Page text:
And I'm not entirely sure but this could be from Poems 4 a.m.:
My Husband's Back — by Susan Minot
Breakdown hour. Weeping into
a pot of burnt rice. Sun dimmed
like a light bulb gone out
behind a gray lawn of snow.
The baby flushed with the flu
asleep on a pillow.
The fire won't catch.
The wet wood's caked
with ice. Sitting
on the couch my spine
collides with all its bones
and I watch my husband
peer past the glass grate
His back in a snug plaid shirt
gray and white
leaning into the woodstove
is firm and compact
like a young man's back.
in my head
stopping most thought
to spin. It sits
right there, the back I love,
animal and gamine, leaning
on one arm.
I could crawl on it forever
the one point in the world
I have travelled everywhere
to get to
The Cinema Society hosts the New York Premiere of 'Evening' held at the Chelsea West Theatre - Arrivals. Larger versions can be found here.
Apparently, Susan has a brother named Sam who has also written. In 'The Strange Poverty of the Rich: Accounts of a Transient Artist's Life' he mentions Susan and her tentatively named upcoming piece, My Life With No One, inspired by him. He writes, "She divulged that it was about a male artist who lives a wandering existence who lives a wandering existence."
A young man from a wealthy New England family attends private schools, goes to a Prep School, and as a teenager becomes disenchanted with his background. Embarrassed by the materialistic people he sees around him, he takes himself out of this protected lifestyle and spirals into an odyssey of poverty that is compounded by his compulsive behavior patterns with gambling, alcohol and other drugs. A personal revolution takes place that leads him to a sanctuary within the eye of his own storm where he finds salvation and meaning as an artist.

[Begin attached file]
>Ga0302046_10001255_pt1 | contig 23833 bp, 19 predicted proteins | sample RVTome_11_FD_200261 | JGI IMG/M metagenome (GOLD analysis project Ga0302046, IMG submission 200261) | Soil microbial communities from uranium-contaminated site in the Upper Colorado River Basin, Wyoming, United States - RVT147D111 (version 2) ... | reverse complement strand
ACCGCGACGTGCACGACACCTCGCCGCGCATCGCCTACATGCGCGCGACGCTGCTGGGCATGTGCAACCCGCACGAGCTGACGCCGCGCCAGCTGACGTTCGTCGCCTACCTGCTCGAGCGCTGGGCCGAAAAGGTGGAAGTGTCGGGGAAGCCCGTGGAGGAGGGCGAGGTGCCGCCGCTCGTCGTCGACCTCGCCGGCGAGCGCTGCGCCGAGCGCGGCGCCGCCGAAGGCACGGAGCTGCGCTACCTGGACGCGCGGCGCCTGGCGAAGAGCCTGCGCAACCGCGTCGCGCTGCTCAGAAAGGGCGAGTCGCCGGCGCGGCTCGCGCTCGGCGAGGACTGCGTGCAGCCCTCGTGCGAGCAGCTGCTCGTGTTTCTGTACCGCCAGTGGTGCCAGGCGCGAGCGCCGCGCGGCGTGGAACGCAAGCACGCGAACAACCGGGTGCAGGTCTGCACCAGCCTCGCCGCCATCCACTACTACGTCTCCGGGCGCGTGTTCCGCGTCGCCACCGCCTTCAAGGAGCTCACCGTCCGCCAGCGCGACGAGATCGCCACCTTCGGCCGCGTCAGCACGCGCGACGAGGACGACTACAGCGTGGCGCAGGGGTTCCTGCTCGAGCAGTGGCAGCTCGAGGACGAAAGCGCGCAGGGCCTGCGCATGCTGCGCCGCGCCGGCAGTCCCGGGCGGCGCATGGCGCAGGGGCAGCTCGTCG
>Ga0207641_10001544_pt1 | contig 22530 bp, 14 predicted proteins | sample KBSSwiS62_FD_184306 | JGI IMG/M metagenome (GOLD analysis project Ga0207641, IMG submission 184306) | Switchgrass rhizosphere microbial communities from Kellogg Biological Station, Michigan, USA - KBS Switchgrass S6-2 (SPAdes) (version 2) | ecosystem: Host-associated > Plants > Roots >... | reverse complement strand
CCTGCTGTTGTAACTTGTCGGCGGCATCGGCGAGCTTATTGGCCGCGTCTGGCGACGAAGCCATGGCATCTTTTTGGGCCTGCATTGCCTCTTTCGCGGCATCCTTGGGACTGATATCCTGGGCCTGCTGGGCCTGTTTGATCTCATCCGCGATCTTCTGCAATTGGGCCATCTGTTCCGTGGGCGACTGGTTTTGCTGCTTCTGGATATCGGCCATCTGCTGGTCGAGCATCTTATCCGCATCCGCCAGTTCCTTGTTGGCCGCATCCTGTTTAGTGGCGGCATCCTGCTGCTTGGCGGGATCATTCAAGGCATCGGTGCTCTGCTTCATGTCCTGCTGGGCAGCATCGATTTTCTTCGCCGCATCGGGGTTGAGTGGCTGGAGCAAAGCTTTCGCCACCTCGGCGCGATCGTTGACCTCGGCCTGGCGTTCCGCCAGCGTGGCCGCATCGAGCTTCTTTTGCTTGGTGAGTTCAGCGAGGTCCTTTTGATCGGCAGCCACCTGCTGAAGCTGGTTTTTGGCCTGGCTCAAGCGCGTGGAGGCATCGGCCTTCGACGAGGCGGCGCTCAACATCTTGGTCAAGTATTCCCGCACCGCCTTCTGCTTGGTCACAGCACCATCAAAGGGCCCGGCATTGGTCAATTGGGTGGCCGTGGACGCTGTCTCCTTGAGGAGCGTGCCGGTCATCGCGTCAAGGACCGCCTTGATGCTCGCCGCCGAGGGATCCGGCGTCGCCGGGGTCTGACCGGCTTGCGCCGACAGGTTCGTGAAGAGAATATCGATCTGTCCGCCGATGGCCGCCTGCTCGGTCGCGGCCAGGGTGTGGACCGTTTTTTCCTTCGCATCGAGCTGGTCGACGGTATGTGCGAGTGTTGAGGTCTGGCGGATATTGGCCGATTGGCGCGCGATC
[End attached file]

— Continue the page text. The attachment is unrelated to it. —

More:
It appears that you can read the entire book here. The book is 128 pages and also available for purchase.
Lastly, an interview with Susan and Eliza on the topic of siblings. You you can listen to the audio here.
I recently stumbled on Karen Kuehn's photography online and saw amongst the writers she's photographed, Susan! You can inquire about prints of this for purchase by emailing her at firstname.lastname@example.org, although a statement on her site reads:
I have had many requests for prints of my work. Some folks are collectors and others just feel a connection to a particular image or person photographed. I wanted to accommodate those folks who cannot afford a silver print and yet would like something of high quality. Almost all of my images are available in the form of an Epson art print. These prints are really quite beautiful and I have picked a fiber paper that feels like a smooth watercolor paper. I have had no complaints and or returns. I stand by the quality of my work and want happy buyers.
Most of my silver prints start at $1000 per print and are editions. I make the Epson prints for $500 per image on 11x14 archival paper, filling the space as much as possible, usually with a full frame border. Please contact me direct about any Epson prints and any questions regarding silver prints.
Thank you for your interest.
Separate from the above, you can purchase Pamela Hanson's photo book with a forward by Susan, here.
Due out this year in October (according to Amazon.com), It's Complicated: The American Teenager. Susan Minot shares the role of author with Dr. Robert Coles and photographer Robin Bowman. I am very curious to what extent she has contributed. I'll keep you updated as I find more tidbits on this.
Robin Bowman's five-year journey into the heart of teenage America created a series of 414 "collaborative portraits," wherein she shares her discoveries of a generation now coming of age. In searing and intimate photographs, presented alongside the young people's voices of passion, pride, embarrassment, lust, pain, bewilderment, anxiety, joy, uncertainty, and rage, the book charts the coming of age of the largest generation in America-77 million strong-in every region of the country and every socioeconomic group: from a Texas debutante to teenage gang members in New York City, from a drag queen in Georgia to a coal miner in West Virginia.
Bowman's intimate photographs ask us to reconcile preconceived ideas and stereotypes of teenagers with the diversity of individuals in the portraits. This book and the traveling exhibition it accompanies are about the inside lives of these kids and how they see their reality in their own voices.
And something entertaining that I came across from The New York Review of Books. This drawing originally appeared with The Art of Losing.
Susan Minot by David Levine